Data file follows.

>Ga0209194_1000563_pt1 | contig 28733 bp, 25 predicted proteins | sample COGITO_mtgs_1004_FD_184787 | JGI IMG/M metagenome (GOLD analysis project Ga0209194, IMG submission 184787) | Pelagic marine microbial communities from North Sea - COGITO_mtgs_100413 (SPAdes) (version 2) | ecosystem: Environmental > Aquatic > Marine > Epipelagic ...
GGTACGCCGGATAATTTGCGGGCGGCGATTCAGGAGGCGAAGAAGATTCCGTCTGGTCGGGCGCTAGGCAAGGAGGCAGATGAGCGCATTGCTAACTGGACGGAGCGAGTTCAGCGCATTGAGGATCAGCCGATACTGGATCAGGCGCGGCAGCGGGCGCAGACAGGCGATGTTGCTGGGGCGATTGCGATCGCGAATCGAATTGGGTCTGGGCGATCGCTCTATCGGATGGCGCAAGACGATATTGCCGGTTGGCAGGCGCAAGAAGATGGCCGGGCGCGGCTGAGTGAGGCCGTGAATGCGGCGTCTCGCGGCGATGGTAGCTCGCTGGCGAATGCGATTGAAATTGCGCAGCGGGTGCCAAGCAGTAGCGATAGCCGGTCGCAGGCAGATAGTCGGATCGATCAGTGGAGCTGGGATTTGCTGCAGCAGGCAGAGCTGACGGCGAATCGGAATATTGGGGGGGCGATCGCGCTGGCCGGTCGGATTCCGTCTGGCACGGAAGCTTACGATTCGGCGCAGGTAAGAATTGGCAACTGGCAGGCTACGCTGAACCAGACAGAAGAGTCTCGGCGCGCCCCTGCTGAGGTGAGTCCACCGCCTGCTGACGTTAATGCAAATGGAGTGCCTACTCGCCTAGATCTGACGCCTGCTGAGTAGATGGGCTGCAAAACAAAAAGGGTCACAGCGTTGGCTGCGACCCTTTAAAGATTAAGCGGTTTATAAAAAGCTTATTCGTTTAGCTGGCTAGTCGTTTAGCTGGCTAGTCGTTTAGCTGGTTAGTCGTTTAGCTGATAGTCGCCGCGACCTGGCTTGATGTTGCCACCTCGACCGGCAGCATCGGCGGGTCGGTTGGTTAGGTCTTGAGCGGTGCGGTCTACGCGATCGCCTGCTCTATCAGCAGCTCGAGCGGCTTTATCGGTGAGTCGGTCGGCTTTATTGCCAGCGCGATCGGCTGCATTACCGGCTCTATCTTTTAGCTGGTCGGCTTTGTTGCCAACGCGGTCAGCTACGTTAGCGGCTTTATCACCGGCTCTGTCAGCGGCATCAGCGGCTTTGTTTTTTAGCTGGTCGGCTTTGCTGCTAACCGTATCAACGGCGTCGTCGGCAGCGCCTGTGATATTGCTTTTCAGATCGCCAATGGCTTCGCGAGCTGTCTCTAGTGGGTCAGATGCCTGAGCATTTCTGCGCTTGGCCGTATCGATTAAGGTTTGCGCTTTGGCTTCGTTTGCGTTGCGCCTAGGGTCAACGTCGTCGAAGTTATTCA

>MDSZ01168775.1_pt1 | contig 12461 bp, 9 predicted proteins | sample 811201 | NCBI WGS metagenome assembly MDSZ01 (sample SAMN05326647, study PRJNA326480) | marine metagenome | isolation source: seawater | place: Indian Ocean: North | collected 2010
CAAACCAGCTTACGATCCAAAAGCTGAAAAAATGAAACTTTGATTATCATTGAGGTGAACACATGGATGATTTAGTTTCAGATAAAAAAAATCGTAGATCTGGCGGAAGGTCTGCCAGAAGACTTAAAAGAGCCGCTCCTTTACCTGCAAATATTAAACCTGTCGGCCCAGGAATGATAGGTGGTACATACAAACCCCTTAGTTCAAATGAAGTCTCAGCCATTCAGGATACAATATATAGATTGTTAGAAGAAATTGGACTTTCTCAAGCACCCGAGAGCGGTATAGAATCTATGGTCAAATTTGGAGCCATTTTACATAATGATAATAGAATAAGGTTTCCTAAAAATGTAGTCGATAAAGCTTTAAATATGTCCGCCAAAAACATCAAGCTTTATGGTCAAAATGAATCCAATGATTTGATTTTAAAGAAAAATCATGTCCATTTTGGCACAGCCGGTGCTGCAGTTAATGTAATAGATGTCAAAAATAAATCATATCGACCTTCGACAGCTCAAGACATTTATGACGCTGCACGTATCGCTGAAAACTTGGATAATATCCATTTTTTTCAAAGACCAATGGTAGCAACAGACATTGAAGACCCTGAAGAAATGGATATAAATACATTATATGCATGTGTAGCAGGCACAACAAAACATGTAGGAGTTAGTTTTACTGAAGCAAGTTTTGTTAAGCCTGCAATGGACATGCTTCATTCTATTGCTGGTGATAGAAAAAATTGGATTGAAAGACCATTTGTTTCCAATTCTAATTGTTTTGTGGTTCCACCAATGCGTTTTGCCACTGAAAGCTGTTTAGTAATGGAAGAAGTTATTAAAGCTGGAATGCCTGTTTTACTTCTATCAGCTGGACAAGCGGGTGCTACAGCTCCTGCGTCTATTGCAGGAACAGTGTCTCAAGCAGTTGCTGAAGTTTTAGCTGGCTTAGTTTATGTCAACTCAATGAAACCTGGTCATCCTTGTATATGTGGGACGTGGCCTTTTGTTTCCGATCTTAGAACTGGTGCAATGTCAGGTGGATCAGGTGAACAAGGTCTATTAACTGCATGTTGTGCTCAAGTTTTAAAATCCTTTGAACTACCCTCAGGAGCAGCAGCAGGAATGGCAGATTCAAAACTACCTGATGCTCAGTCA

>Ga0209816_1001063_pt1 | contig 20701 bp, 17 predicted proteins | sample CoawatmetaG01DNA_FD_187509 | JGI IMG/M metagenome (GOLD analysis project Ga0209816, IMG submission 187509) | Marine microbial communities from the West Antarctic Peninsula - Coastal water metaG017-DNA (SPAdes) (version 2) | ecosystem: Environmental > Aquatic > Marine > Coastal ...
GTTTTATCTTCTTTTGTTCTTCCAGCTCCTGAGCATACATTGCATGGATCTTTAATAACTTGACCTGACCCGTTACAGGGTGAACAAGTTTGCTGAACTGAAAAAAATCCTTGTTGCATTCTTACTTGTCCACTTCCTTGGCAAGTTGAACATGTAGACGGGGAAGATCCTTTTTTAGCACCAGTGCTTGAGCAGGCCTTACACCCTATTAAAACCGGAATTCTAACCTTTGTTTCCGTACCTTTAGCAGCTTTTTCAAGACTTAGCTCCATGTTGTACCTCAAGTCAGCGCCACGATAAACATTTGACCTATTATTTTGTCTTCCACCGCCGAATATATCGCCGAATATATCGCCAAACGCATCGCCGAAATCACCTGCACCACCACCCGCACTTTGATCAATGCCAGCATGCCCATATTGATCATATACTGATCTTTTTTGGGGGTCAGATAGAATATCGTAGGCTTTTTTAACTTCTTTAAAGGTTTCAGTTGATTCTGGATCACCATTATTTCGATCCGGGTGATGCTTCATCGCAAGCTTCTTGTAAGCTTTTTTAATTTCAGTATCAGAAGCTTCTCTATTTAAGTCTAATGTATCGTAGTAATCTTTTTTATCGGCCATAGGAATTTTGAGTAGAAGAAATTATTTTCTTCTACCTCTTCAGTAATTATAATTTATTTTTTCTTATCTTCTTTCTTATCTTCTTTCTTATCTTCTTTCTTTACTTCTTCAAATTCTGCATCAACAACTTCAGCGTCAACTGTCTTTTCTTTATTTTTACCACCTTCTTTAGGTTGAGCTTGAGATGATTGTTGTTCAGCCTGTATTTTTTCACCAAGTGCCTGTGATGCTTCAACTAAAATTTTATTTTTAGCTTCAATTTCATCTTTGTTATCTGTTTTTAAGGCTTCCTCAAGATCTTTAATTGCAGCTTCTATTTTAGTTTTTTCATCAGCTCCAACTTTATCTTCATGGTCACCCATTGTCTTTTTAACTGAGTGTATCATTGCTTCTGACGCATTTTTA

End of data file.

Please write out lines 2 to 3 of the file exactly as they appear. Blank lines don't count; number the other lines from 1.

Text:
GGTACGCCGGATAATTTGCGGGCGGCGATTCAGGAGGCGAAGAAGATTCCGTCTGGTCGGGCGCTAGGCAAGGAGGCAGATGAGCGCATTGCTAACTGGACGGAGCGAGTTCAGCGCATTGAGGATCAGCCGATACTGGATCAGGCGCGGCAGCGGGCGCAGACAGGCGATGTTGCTGGGGCGATTGCGATCGCGAATCGAATTGGGTCTGGGCGATCGCTCTATCGGATGGCGCAAGACGATATTGCCGGTTGGCAGGCGCAAGAAGATGGCCGGGCGCGGCTGAGTGAGGCCGTGAATGCGGCGTCTCGCGGCGATGGTAGCTCGCTGGCGAATGCGATTGAAATTGCGCAGCGGGTGCCAAGCAGTAGCGATAGCCGGTCGCAGGCAGATAGTCGGATCGATCAGTGGAGCTGGGATTTGCTGCAGCAGGCAGAGCTGACGGCGAATCGGAATATTGGGGGGGCGATCGCGCTGGCCGGTCGGATTCCGTCTGGCACGGAAGCTTACGATTCGGCGCAGGTAAGAATTGGCAACTGGCAGGCTACGCTGAACCAGACAGAAGAGTCTCGGCGCGCCCCTGCTGAGGTGAGTCCACCGCCTGCTGACGTTAATGCAAATGGAGTGCCTACTCGCCTAGATCTGACGCCTGCTGAGTAGATGGGCTGCAAAACAAAAAGGGTCACAGCGTTGGCTGCGACCCTTTAAAGATTAAGCGGTTTATAAAAAGCTTATTCGTTTAGCTGGCTAGTCGTTTAGCTGGCTAGTCGTTTAGCTGGTTAGTCGTTTAGCTGATAGTCGCCGCGACCTGGCTTGATGTTGCCACCTCGACCGGCAGCATCGGCGGGTCGGTTGGTTAGGTCTTGAGCGGTGCGGTCTACGCGATCGCCTGCTCTATCAGCAGCTCGAGCGGCTTTATCGGTGAGTCGGTCGGCTTTATTGCCAGCGCGATCGGCTGCATTACCGGCTCTATCTTTTAGCTGGTCGGCTTTGTTGCCAACGCGGTCAGCTACGTTAGCGGCTTTATCACCGGCTCTGTCAGCGGCATCAGCGGCTTTGTTTTTTAGCTGGTCGGCTTTGCTGCTAACCGTATCAACGGCGTCGTCGGCAGCGCCTGTGATATTGCTTTTCAGATCGCCAATGGCTTCGCGAGCTGTCTCTAGTGGGTCAGATGCCTGAGCATTTCTGCGCTTGGCCGTATCGATTAAGGTTTGCGCTTTGGCTTCGTTTGCGTTGCGCCTAGGGTCAACGTCGTCGAAGTTATTCA

>MDSZ01168775.1_pt1 | contig 12461 bp, 9 predicted proteins | sample 811201 | NCBI WGS metagenome assembly MDSZ01 (sample SAMN05326647, study PRJNA326480) | marine metagenome | isolation source: seawater | place: Indian Ocean: North | collected 2010